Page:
Insurance Federation of Minn.
Many Minnesota homeowners have been surprised this year to see a significant premium increase when they open their homeowner’s insurance statement. An article in the Minneapolis Star-Tribune last month explored why.
While average auto insurance premiums have been trending down over the last few years thanks to safer cars, fewer miles driven and far fewer accidents, homeowners’ insurance rates have done the opposite. In 1997 Minnesota’s average homeowner’s insurance premium was $345 per year. Today it’s $919, a 265 perecent increase! This year, for the first time that we’ve known, Minnesota’s statewide average premium is higher than the national average. There are two major reasons for this.
While rising property repair costs since 1997 are one part of the increase, the other part may not come as a surprise to many weather watchers. Simply put, since 1998, Minnesota has become a major natural catastrophe state.
In 1998, three major storms struck Minnesota. Insurers paid out more than $1.5 billion in storm losses that year, which was more than was paid in the previous 40 years combined.
Since then the trend has continued. In 2007 and 2008 Minnesota had the second and third highest catastrophe losses, respectively, in the nation, alongside more predictable states like California, Louisiana and Texas. In 2010 Minnesota saw 144 tornado touchdowns – the most in the nation. And in 2011 a tornado struck the most densely populated part of the state: North Minneapolis.
But 1998 also saw dramatic changes in the home repair marketplace. After those destructive storms hit, Minnesota experienced the emergence of storm chasers. These are mostly out-of-state contractors who swoop into an area right after a storm, promising fast repairs. They often make exaggerated claims and offer unscrupulous inducements to homeowners who sign a repair contract. These firms often try to do more work than necessary, charge at the highest end of the rate spectrum and are generally not around if something later goes wrong with the repair. Local contractors usually don’t engage in these tactics.
Over the last several years the Insurance Federation of Minnesota, which represents most property insurers operating in Minnesota, has worked hard to pass legislative changes that will crack down on these deceptive and fraudulent practices.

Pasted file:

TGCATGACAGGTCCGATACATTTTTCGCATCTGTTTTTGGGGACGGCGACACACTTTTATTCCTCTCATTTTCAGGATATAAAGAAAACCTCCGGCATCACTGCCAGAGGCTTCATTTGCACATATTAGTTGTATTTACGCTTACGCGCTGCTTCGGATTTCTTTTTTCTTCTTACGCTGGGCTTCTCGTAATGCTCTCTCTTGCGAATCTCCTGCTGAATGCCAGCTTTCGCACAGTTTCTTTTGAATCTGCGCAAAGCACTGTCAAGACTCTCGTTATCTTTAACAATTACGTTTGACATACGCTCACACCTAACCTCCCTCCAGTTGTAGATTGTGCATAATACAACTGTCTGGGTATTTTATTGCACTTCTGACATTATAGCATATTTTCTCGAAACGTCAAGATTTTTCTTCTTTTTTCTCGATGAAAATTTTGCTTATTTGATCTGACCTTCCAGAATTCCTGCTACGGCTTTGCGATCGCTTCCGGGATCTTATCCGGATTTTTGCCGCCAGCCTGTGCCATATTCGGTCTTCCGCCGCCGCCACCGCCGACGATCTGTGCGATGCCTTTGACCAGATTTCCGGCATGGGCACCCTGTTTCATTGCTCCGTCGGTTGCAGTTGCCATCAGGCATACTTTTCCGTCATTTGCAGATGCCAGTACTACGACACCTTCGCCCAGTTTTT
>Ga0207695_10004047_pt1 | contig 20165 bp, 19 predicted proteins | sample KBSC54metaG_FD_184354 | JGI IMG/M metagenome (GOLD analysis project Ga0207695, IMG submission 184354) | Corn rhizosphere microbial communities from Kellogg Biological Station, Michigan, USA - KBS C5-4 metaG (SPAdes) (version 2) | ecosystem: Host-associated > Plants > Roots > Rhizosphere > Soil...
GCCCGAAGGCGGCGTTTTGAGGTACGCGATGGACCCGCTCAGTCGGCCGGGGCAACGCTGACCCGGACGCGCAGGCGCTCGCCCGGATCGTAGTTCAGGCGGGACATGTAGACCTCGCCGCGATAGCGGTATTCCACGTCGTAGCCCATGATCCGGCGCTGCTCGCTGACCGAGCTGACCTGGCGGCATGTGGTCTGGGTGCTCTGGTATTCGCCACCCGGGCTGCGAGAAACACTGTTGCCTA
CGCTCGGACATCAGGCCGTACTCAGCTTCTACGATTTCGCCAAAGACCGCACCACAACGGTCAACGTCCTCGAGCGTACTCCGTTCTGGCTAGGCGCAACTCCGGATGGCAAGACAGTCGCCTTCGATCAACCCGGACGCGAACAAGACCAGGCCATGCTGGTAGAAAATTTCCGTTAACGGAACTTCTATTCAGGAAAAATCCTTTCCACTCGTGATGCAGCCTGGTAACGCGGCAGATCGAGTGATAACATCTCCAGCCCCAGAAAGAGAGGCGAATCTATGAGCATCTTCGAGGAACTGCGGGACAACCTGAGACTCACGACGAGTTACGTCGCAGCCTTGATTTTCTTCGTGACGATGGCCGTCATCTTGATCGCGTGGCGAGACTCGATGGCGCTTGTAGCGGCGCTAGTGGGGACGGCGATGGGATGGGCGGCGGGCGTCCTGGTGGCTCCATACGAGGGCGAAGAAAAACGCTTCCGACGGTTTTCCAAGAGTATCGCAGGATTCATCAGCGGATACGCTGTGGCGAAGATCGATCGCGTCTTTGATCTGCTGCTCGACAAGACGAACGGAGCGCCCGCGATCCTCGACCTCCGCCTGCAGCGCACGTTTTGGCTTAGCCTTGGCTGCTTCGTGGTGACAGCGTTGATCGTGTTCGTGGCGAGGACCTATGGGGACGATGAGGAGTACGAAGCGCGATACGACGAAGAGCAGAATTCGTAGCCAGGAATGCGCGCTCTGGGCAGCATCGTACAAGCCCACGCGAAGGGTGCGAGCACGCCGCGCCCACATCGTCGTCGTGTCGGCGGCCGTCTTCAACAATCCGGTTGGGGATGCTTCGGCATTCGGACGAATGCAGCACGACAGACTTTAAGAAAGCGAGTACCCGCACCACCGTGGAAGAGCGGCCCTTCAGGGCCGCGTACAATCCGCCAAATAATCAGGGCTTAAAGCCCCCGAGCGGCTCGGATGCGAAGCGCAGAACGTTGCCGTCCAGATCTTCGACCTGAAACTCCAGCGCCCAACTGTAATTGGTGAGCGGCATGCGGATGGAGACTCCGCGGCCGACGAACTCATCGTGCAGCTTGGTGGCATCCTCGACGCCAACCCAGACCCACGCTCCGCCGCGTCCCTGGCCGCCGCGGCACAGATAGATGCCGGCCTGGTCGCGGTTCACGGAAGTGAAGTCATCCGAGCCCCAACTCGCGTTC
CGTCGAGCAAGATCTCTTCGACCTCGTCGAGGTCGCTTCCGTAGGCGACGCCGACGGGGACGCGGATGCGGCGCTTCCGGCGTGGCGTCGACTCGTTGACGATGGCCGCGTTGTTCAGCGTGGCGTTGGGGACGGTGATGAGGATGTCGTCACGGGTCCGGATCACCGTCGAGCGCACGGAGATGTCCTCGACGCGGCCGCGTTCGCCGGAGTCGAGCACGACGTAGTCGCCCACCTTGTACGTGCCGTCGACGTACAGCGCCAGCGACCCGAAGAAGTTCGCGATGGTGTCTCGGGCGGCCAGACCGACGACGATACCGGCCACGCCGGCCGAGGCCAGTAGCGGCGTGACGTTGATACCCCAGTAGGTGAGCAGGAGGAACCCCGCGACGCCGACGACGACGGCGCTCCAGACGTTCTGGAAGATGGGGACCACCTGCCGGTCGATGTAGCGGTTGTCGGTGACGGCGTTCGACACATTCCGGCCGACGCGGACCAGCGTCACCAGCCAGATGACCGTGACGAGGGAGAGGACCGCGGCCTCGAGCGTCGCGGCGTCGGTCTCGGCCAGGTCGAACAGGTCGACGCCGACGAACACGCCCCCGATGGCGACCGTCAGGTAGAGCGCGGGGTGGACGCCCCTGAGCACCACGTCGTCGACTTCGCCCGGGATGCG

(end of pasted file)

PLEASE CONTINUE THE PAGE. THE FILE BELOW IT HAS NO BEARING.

Thanks to these new laws, contractors can no longer offer inducements like the so-called free roof or yard sign allowances. And, consumers can now cancel a contract from a storm chaser within 72 hours for any reason (the old law didn’t allow any cancellations). These changes benefit legitimate local contractors as well as consumers.
While these changes are helpful, our state needs to take more action to protect policyholders from higher than average premium increases, and it can be done through a relatively simple legislative change.
Right now Minnesota is the only state in the nation that forbids insurers from raising rates or non-renewing coverage for policyholders that have multiple weather related claims. In every other state, these high-risk policyholders are able to be placed in an insurance mechanism where their much larger than average losses can be absorbed into a larger pool, which can better manage the higher risk. In Minnesota lower-risk policyholders are subsidizing higher-risk policyholders because of our unique laws. If we can bring this important underwriting tool to Minnesota we might be able to help prevent this unfair cost shifting.
What happens in a state where a broken homeowner’s insurance market isn’t fixed? Florida is an excellent example.
After years of substantial hurricane losses and a government unwilling to adopt common sense reforms, most insurers were forced to leave. Now, the state of Florida is the source of almost all the state’s homeowners’ insurance coverage. The state has vastly under-reserved for major losses by tens of billions of dollars. And when the next major hurricane hits, Florida might easily plunge into deep financial trouble.
Our insurance situation, while not as dire as Florida’s, is more easily fixable.
Bob Johnson is the president of the Insurance Federation of